More and more people today understand the necessity of creating a go bag, or a bug out bag. When you need to get away in an instant, having everything you need to sustain yourself for several days conveniently stored in a single bag can literally be a life-saver. While people like to tailor the individual items of their go bags to cater to their own specific needs, there are eight categories of items that make up the core of a successful go bag.
You can go without food for weeks, but you can’t last more than a couple of days without water. You’ll want to have as much water as you can carry on you, plus the ability to find or store more. That means extra canteens, collapsible water bladders, water purification equipment, etc.
Don’t neglect food. You don’t have to carry a week’s worth of food on you, but figure on carrying at least a few meals. MREs are calorically dense and easy to pack, while freeze-dried hiking food, although expensive, is light and handy to carry.
3. Warming Supplies
This encompasses both fire-starting equipment as well as blankets to keep yourself warm. Even in temperate climates, temperatures in the 50s or 60s at night can lead to hypothermia if you aren’t wearing warm enough clothing. A light blanket or a space blanket can come in very handy.
You never know when you’re going to need to tie something down, suspend something from a tree, or rig up a makeshift hammock or tent. Carry plenty of paracord with you because rope will always come in handy.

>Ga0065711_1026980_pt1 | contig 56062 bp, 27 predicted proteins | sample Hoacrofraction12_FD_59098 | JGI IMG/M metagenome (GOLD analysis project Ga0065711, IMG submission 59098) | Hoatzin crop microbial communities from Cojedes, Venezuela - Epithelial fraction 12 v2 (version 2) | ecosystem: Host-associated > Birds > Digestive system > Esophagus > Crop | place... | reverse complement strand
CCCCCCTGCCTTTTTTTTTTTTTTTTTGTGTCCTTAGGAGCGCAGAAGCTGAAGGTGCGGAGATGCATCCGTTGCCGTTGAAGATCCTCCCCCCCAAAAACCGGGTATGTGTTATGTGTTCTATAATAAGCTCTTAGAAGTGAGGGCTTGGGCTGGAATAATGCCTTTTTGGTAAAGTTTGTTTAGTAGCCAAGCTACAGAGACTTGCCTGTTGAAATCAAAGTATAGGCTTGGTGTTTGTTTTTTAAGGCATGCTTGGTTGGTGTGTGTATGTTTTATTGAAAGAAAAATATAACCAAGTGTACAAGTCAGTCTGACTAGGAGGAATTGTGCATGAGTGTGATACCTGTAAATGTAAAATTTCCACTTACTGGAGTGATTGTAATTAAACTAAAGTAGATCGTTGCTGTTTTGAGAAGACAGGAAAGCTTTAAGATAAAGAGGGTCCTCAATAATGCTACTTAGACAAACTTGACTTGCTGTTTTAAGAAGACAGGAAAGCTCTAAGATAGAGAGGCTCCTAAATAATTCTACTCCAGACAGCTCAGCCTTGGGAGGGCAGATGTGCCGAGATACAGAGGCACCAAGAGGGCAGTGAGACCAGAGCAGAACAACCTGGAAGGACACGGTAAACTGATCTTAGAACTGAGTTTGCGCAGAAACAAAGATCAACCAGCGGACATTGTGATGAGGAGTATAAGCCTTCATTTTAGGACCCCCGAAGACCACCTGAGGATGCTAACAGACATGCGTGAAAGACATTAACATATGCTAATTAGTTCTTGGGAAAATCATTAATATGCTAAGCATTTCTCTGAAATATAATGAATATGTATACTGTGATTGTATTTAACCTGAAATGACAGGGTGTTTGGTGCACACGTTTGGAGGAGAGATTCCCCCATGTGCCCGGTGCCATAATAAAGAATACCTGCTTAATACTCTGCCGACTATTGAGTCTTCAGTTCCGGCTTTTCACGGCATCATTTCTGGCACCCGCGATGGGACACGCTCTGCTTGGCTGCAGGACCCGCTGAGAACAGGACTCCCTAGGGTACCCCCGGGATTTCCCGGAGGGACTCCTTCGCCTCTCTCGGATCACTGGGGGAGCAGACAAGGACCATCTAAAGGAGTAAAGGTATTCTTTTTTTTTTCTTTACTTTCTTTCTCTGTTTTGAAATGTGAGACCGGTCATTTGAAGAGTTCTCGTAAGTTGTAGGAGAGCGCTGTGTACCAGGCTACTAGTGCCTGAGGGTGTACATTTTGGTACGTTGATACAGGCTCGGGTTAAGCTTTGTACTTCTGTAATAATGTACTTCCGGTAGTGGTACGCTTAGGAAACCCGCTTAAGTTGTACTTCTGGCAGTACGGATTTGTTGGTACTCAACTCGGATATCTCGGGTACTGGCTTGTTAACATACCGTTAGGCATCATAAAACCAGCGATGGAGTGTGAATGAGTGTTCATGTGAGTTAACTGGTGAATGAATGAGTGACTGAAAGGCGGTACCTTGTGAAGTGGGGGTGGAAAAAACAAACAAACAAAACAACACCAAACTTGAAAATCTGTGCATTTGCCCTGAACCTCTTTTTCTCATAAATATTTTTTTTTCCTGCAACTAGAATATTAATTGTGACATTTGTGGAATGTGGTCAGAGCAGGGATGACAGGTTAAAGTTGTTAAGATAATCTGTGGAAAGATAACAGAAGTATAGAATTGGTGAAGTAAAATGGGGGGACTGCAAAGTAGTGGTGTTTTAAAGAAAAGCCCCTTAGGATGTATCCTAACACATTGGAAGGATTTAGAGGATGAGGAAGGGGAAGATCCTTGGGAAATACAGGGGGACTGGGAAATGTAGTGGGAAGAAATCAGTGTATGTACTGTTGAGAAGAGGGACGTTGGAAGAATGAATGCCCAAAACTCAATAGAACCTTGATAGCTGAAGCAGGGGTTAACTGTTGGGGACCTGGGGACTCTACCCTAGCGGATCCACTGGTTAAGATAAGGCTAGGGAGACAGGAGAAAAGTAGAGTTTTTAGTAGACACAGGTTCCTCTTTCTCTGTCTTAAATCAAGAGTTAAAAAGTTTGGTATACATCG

At the very minimum pack an extra pair of socks. And if you think you may be gone for days, pack extra underwear. Just those little items can make you feel a lot better. If you have the space, think about an extra pair of lightweight clothes or an extra layer of clothing to help you face whatever weather you’re experiencing.
6. Navigation and Communication
This encompasses any equipment you need to navigate and communicate with the outside world. Whether it’s a map and compass, a GPS with extra batteries, or a portable radio, you’ll want to be able to stay attuned to what is going on in the world around you and be able to move to where you need to. Keep spare batteries for electronics and perhaps a solar charger for rechargeable electronics.
You don’t need to carry a full tool kit, but be sure to have whatever tools you may need to survive on your own. Multitools, Swiss Army knives, hatchets, and saws all can have a useful place in your go bag.
8. First Aid
Last, but not least, you need to be able to keep yourself healthy and in working condition. At the minimum you’ll need a boo-boo kit, with bandages, aspirin, and basic first aid. But it doesn’t hurt to carry a trauma kit and items such as chest seals, combat gauze, tourniquets, etc. After all, you never know what you’re going to face.